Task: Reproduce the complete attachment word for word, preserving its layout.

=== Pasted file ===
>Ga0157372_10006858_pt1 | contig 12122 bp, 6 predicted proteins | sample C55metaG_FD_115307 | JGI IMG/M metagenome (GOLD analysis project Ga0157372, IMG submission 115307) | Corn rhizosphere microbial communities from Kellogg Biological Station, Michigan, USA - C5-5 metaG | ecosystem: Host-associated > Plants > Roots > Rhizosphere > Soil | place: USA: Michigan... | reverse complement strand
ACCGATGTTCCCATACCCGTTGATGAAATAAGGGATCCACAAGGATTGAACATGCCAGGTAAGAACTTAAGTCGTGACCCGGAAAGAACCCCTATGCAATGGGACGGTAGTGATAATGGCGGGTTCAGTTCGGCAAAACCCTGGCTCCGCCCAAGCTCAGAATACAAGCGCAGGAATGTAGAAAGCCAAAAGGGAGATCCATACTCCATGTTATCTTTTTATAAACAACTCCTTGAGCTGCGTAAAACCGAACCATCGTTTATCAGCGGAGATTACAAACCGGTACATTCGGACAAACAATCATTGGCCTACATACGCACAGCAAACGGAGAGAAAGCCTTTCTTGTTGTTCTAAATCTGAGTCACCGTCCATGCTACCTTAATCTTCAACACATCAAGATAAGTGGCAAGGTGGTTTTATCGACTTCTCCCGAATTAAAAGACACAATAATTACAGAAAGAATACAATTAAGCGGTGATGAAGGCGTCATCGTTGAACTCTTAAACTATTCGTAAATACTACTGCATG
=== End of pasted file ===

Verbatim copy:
>Ga0157372_10006858_pt1 | contig 12122 bp, 6 predicted proteins | sample C55metaG_FD_115307 | JGI IMG/M metagenome (GOLD analysis project Ga0157372, IMG submission 115307) | Corn rhizosphere microbial communities from Kellogg Biological Station, Michigan, USA - C5-5 metaG | ecosystem: Host-associated > Plants > Roots > Rhizosphere > Soil | place: USA: Michigan... | reverse complement strand
ACCGATGTTCCCATACCCGTTGATGAAATAAGGGATCCACAAGGATTGAACATGCCAGGTAAGAACTTAAGTCGTGACCCGGAAAGAACCCCTATGCAATGGGACGGTAGTGATAATGGCGGGTTCAGTTCGGCAAAACCCTGGCTCCGCCCAAGCTCAGAATACAAGCGCAGGAATGTAGAAAGCCAAAAGGGAGATCCATACTCCATGTTATCTTTTTATAAACAACTCCTTGAGCTGCGTAAAACCGAACCATCGTTTATCAGCGGAGATTACAAACCGGTACATTCGGACAAACAATCATTGGCCTACATACGCACAGCAAACGGAGAGAAAGCCTTTCTTGTTGTTCTAAATCTGAGTCACCGTCCATGCTACCTTAATCTTCAACACATCAAGATAAGTGGCAAGGTGGTTTTATCGACTTCTCCCGAATTAAAAGACACAATAATTACAGAAAGAATACAATTAAGCGGTGATGAAGGCGTCATCGTTGAACTCTTAAACTATTCGTAAATACTACTGCATG